Causes of HCM

written by:  Mark D. Kittleson, DVM, PhD, Diplomate ACVIM (Cardiology)

HCM is diagnosed when left ventricular hypertrophy is identified that is not caused by another disease. Left ventricular hypertrophy similar to HCM may be caused by diseases such as systemic hypertension (high blood pressure; most commonly associated with kidney disease) or hyperthyroidism, but such cases are not properly termed HCM.

Several hundred mutations in over a dozen genes have been identified that cause HCM in humans. Almost all these mutations are inherited as an autosomal dominant trait with variable expression and incomplete penetrance. This means that a gene mutation from only one parent is needed to cause the disease to develop in the child (and that the child has a 50:50 chance of inheriting that abnormal gene), that its severity can vary, and that it's possible for some people to have an HCM gene mutation but not develop the disease at all. Almost all people with an HCM-causing mutation are heterozygous for that mutation, meaning they have only one copy of the defective gene in each cell (each cell has two copies, called alleles – one from the father and one from the mother).

There are a number of theories as to how an HCM gene mutation causes disease, but the exact mechanisms remain to be proven and they are likely different from one mutation to another. Mutations cause a defective heart muscle contractile protein to be produced. In a heterozygous individual there is a normal gene (allele) that creates normal protein and a mutant gene that creates abnormal protein. The defective protein may be incorporated into a contractile unit or may be degraded and so not present at all. A defect in a particular protein can cause dysfunction in the heart muscle through the creation of abnormal sarcomeres (the small units in the heart muscle that are responsible for contraction). The heart muscle compensates for the abnormal sarcomeres by creating more sarcomeres. This increase in the number of sarcomeres leads to the wall thickening.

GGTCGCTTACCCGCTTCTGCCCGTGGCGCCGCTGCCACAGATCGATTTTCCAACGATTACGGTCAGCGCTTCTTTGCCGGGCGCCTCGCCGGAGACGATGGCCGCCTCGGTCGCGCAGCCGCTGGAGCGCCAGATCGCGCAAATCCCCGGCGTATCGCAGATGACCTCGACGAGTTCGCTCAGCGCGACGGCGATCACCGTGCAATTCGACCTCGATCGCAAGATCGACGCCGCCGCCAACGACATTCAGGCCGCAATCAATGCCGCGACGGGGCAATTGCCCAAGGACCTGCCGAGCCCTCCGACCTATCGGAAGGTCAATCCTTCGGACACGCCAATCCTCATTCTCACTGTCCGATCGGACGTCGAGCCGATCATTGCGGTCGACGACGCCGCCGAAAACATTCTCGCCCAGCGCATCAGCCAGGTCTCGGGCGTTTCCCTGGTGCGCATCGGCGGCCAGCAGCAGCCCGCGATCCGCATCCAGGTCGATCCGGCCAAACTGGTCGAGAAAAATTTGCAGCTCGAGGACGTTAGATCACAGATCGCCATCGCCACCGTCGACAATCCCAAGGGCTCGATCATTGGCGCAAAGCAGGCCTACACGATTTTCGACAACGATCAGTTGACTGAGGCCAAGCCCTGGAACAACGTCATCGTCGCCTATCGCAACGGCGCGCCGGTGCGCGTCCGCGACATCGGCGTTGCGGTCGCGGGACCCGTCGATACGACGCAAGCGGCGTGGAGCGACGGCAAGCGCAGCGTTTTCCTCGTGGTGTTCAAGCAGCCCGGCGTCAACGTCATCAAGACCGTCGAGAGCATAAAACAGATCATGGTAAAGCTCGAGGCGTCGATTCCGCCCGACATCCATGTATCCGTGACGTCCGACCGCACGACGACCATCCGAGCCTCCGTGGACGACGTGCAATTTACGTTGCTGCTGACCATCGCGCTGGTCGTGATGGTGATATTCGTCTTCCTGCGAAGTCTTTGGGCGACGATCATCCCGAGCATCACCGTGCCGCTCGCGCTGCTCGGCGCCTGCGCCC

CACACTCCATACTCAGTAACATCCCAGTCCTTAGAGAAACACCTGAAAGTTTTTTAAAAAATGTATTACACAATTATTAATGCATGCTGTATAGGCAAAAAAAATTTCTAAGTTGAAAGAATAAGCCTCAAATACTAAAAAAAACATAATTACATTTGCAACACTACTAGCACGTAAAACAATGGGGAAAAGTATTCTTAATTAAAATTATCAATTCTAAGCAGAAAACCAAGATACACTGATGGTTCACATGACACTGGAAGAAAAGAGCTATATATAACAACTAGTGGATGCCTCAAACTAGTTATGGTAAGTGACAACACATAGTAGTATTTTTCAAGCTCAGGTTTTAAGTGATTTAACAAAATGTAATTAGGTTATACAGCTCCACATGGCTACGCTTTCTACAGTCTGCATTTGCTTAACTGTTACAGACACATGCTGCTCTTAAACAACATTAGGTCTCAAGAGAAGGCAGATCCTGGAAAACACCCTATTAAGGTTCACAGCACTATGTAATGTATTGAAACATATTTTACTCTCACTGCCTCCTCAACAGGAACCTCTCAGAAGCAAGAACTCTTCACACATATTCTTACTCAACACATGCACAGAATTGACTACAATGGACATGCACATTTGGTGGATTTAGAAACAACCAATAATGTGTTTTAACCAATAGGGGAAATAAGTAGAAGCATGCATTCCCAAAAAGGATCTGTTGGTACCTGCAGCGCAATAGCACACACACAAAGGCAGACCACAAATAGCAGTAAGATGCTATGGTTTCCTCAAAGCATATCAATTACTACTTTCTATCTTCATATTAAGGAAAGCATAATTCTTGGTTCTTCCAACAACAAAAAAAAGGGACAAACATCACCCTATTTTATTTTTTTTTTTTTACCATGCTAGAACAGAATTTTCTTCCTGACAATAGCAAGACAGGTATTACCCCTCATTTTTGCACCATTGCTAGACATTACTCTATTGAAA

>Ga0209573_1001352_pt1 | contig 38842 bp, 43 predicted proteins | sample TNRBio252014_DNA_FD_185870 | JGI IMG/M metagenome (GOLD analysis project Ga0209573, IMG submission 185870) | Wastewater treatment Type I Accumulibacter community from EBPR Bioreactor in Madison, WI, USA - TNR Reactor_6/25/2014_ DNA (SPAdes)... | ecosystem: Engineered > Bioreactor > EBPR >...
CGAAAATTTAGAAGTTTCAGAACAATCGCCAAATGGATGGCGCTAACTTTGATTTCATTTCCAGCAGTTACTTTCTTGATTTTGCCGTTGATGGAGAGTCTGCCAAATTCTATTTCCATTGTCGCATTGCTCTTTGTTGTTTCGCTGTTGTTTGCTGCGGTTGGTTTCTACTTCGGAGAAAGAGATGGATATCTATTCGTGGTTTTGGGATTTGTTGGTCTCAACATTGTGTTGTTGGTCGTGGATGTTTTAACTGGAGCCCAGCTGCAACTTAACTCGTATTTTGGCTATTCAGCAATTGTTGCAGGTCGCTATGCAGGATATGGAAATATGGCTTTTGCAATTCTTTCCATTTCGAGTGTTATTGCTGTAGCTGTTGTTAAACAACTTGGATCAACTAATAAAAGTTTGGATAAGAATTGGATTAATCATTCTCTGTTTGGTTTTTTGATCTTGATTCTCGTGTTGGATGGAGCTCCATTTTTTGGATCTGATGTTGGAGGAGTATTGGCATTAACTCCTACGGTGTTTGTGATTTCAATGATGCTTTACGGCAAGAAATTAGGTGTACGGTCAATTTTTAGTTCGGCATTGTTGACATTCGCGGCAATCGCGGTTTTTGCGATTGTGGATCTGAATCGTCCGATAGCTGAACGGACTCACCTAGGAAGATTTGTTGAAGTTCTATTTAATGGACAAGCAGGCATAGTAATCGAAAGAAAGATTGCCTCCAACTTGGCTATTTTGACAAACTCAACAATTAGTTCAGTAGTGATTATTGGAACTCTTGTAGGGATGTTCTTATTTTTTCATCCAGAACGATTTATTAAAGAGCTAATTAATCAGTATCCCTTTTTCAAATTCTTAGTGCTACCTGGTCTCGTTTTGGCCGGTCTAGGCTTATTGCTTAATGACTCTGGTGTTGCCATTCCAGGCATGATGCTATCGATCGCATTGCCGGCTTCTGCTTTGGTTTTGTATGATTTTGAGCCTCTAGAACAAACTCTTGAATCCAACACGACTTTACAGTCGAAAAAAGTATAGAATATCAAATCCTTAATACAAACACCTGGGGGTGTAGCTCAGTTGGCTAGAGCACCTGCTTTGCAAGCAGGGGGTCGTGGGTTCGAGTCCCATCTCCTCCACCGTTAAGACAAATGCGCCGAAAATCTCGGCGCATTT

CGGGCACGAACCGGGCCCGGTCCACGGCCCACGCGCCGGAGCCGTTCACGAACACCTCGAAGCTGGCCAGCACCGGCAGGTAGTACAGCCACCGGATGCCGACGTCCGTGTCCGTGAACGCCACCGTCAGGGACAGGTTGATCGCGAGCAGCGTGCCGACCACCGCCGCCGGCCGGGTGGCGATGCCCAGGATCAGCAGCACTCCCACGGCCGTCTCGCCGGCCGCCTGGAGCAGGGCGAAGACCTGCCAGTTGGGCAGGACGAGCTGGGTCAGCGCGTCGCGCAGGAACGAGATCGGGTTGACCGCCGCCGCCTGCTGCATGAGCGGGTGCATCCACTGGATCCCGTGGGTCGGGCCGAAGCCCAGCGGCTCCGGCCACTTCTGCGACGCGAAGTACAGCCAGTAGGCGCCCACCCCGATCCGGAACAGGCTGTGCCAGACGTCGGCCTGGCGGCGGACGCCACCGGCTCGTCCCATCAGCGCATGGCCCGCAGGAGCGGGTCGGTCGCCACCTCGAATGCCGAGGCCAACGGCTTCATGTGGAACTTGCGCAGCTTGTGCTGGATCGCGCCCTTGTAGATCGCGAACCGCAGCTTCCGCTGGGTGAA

In cats, two mutations in the same gene have been identified that cause HCM – one in Maine Coon cats and one in Ragdolls. Both mutations are present in the cardiac myosin binding protein C (MYBPC3) gene. Mutations in the MYBPC3 gene are the most common cause of HCM in humans, so it is not unexpected that mutations in this gene were the first to be identified in cats. As in humans, HCM in Maine Coon cats is inherited as an autosomal dominant trait. It is assumed that this is the case in Ragdolls also. Cats that are heterozygous for these mutations variably express the disease – some have no evidence of the disease when examined with cardiac ultrasound (echocardiography) while others have obvious evidence of the disease. Unlike in humans, cats are relatively commonly homozygous for the mutation (both copies in each cell are mutated) because of inbreeding. These cats generally get severe disease. In some cats, clinical disease develops when the cat is fairly young (one or two years of age); in other cats, clinical disease doesn’t develop until the cat is older (up to at least seven years of age).

Maine Coon and Ragdoll cats in breeding programs should be tested for their respective mutations so that they can be removed from the breeding pool. Testing is done at the Veterinary Cardiac Genetics Laboratory at Washington State University.

Maine Coon cats and Ragdolls are often targeted as breeds that are prone to HCM. They are, but there are numerous other breeds that are similarly afflicted, including but not limited to Persians, American and British Shorthairs, Turkish Vans, and Norwegian Forest cats.

It is often said that HCM is most commonly diagnosed in crossbred (non-purebred) cats and that is true, for a reason. Since mutations that cause HCM are apparently prevalent in different breeds and since these mutations are inherited as an autosomal dominant trait, these mutations easily get disseminated into the general feline population and frequently produce HCM. And since crossbred cats are so much more prevalent than purebred cats it stands to reason that veterinarians see more of these cats with HCM than they do purebred cats.

Although HCM is genetic and so inherited, it is not technically a congenital (i.e., clinically present at birth) disease. Neither humans nor cats have echocardiographic evidence of the disease at birth. Sometime after birth – which may be months or years – the disease starts to develop. In cats homozygous for the mutation, HCM may become evident during the first year of life. In others it may not become evident until two or three years of age. In a cat heterozygous for the mutation, HCM may not become apparent until a cat is middle-aged, and some may never develop clinical evidence of the disease. In humans, 1 in 500 people have HCM. While HCM can produce devastating consequences in humans, the annual mortality from the disease is only approximately 0.7%. Although in cats current evidence suggests that the prevalence in certain breeds is much higher than it is in humans and its mortality rate also much greater, it again is not unexpected that many cats have disease that never causes problems but which they pass on to their offspring as a potential silent killer.

Copyright © 1997-2009 Mark D. Kittleson, DVM, PhD, Diplomate ACVIM (Cardiology)